Old City today is a touristy neighborhood that’s also full of stylish residents who walk purebred pups through the picturesque cobblestone streets of “America’s Most Historic Square Mile.”
But for much of modern history, that square mile was way less glamorous.
Back in the Revolutionary era, Old City, like many waterfront areas of the time, was home to brewers, factories, warehouses, taverns, crafters and lots of cheap boarding houses for dock workers and sailors. Every brick in every building and every small alleyway was planned and fabricated not for gentile society, but rather to make transporting goods easier. The city’s commerce depended on getting port deliveries from the banks of the Delaware to the market on — you guessed it — Market Street (though it was originally called High Street).
Basically, it was the bad side of town, where any respectable top-hat-wearing rich dude wouldn’t be caught dead. Still, it was where lots money was made, all the way from the 17th century to the early 20th, when it was a buzzing industrial hub full of manufacturing. Then the Great Depression hit, and Old City was all but abandoned.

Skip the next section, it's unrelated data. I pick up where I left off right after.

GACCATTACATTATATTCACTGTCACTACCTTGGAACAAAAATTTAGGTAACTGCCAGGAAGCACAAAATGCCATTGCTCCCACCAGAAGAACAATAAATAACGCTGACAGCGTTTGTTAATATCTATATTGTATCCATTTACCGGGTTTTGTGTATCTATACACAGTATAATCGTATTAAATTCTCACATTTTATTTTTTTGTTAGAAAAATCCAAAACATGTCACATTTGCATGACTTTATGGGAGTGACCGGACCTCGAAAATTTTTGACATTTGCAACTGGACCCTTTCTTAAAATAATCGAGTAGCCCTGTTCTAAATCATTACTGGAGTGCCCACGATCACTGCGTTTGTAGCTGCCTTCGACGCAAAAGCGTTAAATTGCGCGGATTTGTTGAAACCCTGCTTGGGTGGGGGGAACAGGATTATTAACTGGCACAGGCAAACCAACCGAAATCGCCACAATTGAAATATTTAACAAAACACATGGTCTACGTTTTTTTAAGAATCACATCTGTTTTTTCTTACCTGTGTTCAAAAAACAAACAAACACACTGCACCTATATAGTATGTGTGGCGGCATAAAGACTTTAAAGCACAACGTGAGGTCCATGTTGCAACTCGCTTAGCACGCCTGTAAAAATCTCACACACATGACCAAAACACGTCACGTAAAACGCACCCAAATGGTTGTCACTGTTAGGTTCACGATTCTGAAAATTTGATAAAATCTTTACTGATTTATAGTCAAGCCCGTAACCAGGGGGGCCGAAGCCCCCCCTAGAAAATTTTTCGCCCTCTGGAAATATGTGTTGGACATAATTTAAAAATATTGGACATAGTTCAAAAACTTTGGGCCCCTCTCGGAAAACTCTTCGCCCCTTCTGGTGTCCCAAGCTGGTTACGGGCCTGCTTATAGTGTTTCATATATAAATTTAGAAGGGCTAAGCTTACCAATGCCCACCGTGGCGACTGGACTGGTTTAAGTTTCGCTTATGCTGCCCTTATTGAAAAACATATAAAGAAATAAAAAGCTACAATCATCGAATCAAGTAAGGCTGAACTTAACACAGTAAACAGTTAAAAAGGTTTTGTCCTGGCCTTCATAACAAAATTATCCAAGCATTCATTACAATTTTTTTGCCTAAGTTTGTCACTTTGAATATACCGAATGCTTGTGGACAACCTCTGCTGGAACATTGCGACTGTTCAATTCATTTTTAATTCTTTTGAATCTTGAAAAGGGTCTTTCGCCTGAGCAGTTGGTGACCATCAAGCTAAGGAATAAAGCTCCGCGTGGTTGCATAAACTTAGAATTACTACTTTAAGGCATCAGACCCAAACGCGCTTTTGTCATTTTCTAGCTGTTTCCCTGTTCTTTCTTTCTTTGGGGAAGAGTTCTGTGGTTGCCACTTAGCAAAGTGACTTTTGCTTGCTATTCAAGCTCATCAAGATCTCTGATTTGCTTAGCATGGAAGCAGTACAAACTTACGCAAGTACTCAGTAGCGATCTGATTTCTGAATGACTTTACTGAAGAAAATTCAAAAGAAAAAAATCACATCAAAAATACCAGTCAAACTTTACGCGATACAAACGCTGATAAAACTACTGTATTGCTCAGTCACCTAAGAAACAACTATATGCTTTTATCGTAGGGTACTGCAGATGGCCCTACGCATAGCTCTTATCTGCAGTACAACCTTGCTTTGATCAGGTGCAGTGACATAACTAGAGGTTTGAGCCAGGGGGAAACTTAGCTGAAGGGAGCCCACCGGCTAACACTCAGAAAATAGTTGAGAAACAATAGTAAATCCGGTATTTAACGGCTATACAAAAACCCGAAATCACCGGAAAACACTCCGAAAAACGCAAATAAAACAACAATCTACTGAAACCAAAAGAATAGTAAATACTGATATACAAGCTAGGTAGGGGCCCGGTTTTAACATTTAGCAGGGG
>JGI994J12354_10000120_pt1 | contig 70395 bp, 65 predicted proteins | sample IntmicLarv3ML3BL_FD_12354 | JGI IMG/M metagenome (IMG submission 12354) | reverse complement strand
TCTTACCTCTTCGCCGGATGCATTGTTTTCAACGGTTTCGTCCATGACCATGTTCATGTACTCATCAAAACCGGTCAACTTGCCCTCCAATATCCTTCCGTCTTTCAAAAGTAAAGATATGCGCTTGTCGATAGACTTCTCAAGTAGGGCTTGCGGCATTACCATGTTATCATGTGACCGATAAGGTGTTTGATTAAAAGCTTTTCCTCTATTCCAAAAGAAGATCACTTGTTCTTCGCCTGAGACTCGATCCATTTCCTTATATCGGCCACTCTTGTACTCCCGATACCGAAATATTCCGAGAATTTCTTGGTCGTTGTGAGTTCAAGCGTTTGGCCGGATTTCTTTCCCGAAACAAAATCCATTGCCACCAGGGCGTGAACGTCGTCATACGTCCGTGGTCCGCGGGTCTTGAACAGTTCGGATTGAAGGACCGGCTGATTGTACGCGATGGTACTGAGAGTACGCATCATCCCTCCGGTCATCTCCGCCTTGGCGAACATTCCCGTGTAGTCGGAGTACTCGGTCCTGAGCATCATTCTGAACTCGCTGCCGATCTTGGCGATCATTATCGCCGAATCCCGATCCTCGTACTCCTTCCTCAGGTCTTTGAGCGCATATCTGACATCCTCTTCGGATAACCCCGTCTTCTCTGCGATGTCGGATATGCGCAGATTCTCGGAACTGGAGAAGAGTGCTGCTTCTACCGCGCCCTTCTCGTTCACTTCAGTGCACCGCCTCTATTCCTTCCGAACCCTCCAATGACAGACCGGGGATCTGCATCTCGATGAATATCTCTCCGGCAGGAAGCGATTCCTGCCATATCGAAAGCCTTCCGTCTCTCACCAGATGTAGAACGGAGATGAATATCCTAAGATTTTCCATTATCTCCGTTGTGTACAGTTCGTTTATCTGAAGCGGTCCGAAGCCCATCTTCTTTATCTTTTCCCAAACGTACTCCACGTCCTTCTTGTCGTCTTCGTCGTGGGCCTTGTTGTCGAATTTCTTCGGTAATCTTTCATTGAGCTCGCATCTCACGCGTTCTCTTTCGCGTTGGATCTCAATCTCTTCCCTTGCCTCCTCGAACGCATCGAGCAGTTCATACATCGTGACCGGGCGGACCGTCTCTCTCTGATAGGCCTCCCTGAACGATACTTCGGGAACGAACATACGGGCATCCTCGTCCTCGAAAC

Flash forward to the 1960s. Artists began taking advantage of Old City’s cheap rent and large spaces. The creative community embraced the area and began turning warehouses into lofts, galleries, studios and performance spaces. Many of them are still thriving today, interspersed with the bars, restaurants and clubs that have since flooded the area.
So although Old City’s alleyways are constantly packed with camera-toting and Segway-riding tourists, the neighborhood style manages to match the creativity of an artsy community built on the foundation of an industrial past.
Next time you’re strolling the streets on First Friday keep your eyes out for…
Vintage inspired maxi dresses…
Romantic cuts, colors, and silhouettes…
…and dapper styling with artistic flair.